Oil started the week bearish in the Asian session as investors anticipate the crucial Organization of the Petroleum Exporting Countries and allies (OPEC+) meeting later in the day.
What you should know
- The energy alliance often referred to as OPEC+, met via videoconference on Friday afternoon to decide on whether to keep output policy unchanged or to ramp up supply further.
- OPEC+ with the exception of the United Arab Emirates (UAE) agreed to an easing of cuts and their extension to the end of next year. The cartel voted to increase production by about 2 million barrels a day from August to December 2021, as well as extend the remaining output cuts to the end of 2022.
- The UAE raised objections to the vote results in a rare public dispute. National interests are also increasingly playing into the picture, with oil users wanting to see more supply in the market as their economies recover from COVID-19.
- Before now, the UAE and had agreed with other OPEC members, in principle, to increase supply by 400,000 barrels per day from August to December 2021 in order to meet rising demand with and OPEC kingpin Saudi Arabia and non-OPEC leader Russia had also proposed extending the duration of cuts until the end of 2022 but the UAE are now opposed these plans on the grounds that OPEC+ should change the baseline for cuts which will effectively raise its production quota.
What they are saying
Neil Atkinson, an independent oil analyst, told CNBC’s “Squawk Box Europe” on Friday that tensions between the UAE and other OPEC+ members had been “bubbling under for quite some time now.”
“The Abu Dhabi National Oil Company has been investing in new capacity, it’s been taking a more active role in trading,” Atkinson stated, while also adding that the company may have started operating more like an international oil company than a national oil company.
Unlike international oil companies, decisions taken by national oil companies tend to be influenced by the state. He further added, “They look to the future, they see demand for oil continuing to grow in the medium term, they’ve installed more capacity and they want a greater share of that market as we move through the 2020s.”
Analysts at risk consultancy, Eurasia Group said they believe the oil producer group is still likely to reach a deal, noting that the UAE’s own relationship with Asian energy clients could suffer if prices continue to increase. They said, “The UAE might be negotiating but it is unlikely to muster courage to risk it all till the very end. It will want to avoid sabotaging an OPEC+ agreement and potentially being blamed for a rise in oil prices that increases global inflation. While a UAE withdrawal from OPEC+ should definitely not be dismissed, such a decision would be surprising. Such a move would compromise Abu Dhabi’s relationship with Riyadh, its broad positioning in the region, and its ability to build alliances over the long term. Therefore, compromise appears to be the most likely outcome.”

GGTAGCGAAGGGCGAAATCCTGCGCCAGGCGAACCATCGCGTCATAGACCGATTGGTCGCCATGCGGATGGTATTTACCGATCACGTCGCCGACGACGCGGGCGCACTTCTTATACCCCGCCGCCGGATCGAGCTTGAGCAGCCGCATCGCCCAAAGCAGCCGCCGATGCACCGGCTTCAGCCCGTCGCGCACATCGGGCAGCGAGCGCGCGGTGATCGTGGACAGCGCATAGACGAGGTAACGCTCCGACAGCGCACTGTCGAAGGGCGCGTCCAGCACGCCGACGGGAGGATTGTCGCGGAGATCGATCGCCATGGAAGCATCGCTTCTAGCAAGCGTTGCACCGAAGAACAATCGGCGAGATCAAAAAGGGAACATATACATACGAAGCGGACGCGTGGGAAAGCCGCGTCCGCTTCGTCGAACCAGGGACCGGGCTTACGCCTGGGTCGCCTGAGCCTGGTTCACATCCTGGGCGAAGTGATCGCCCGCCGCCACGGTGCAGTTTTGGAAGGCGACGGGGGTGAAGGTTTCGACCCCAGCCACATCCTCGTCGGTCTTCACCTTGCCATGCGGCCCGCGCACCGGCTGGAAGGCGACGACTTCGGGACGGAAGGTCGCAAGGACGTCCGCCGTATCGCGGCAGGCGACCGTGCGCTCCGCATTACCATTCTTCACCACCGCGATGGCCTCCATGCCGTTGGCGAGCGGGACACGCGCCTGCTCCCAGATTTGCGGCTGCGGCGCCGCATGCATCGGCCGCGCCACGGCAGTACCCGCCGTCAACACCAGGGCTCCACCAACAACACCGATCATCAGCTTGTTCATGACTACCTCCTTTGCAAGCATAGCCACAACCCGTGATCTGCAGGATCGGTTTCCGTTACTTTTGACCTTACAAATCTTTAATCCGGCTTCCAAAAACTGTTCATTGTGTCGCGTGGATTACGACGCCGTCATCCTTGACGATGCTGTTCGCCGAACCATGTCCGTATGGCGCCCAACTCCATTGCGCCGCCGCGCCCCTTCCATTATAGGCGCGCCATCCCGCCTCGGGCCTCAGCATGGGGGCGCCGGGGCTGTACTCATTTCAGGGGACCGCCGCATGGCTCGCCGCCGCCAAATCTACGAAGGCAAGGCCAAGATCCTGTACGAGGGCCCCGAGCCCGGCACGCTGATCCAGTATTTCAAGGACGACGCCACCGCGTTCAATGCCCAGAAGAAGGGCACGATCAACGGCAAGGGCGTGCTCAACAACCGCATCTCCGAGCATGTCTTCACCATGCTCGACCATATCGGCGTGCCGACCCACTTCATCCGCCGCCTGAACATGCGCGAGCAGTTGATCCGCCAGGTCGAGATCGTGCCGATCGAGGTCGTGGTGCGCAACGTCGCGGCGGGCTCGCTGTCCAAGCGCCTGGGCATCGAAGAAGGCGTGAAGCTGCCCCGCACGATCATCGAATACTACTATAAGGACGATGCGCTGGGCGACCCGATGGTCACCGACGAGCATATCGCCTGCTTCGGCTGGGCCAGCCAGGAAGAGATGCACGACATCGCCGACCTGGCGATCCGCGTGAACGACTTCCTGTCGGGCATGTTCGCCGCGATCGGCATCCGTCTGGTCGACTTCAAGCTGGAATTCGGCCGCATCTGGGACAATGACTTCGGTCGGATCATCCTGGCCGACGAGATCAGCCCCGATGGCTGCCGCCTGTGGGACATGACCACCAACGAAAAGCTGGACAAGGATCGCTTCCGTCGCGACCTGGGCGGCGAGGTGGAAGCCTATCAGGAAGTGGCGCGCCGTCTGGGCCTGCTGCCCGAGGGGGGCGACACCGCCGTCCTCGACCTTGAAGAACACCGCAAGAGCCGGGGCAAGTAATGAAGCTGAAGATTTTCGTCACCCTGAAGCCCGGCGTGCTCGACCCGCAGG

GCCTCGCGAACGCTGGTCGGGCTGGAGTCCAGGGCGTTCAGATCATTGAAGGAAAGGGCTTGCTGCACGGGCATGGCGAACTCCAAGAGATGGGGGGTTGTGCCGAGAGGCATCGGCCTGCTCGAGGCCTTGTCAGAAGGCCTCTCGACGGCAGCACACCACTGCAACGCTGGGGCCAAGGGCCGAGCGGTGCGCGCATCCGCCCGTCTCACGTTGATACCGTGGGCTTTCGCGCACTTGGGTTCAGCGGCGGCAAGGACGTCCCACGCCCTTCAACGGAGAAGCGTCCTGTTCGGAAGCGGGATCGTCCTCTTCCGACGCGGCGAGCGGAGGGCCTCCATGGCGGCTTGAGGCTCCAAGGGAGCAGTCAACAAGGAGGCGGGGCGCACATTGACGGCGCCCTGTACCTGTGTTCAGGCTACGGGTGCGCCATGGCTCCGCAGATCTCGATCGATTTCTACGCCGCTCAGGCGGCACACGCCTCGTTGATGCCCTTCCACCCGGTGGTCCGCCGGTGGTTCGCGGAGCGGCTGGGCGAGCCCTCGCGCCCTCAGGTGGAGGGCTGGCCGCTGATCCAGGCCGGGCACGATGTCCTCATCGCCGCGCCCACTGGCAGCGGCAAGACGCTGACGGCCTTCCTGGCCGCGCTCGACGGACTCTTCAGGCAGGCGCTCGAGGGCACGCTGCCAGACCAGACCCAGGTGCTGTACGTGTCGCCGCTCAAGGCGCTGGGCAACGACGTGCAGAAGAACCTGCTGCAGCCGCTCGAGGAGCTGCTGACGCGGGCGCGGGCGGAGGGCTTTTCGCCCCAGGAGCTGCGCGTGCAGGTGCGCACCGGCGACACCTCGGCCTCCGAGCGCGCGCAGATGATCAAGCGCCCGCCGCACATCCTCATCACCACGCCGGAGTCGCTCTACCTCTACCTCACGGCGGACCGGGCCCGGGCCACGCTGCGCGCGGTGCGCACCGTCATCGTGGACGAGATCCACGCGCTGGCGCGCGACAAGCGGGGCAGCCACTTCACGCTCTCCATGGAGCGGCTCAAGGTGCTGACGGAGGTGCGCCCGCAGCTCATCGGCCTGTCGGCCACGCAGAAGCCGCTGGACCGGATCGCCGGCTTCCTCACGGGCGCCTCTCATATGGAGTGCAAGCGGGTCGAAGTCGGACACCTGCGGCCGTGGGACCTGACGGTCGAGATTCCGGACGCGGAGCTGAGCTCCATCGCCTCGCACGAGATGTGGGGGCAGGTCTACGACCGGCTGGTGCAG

News continues after this ad
ANZ Research analysts said in a note that, “This latest move raises the bar for the OPEC+ alliance, which has shown great unity that has ultimately helped rebalance the market following the collapse in demand. A break-up could result in a free-for-all that would likely lead to a collapse in prices.”
Saudi Arabia’s energy minister, Prince Abdulaziz bin Salman Al Saud called for “compromise and rationality” in a bid for unity ahead of Monday’s meeting. He stated, “You have to balance addressing the current market situation with maintaining the ability to react to future developments… if everyone wants to raise production then there has to be an extension.” The minister also highlighted uncertainty over COVID-19 as well as production from Iran and Venezuela in particular.
What to expect
Oil price now depends on the outcome of the OPEC+ meeting today. If a deal is reached with the UAE, we would see oil prices go upward to new price points but if there is a breakdown in agreements, that could see a price crash like the one that followed the Saudi Arabia-Russia price war in April 2020.
News continues after this ad
Brent oil futures declined marginally by 0.07% to $76.12 a barrel, after falling to its first weekly decline in six during the previous week. U.S oil, WTI futures also declined 0.07% to trade at $75.11 a barrel.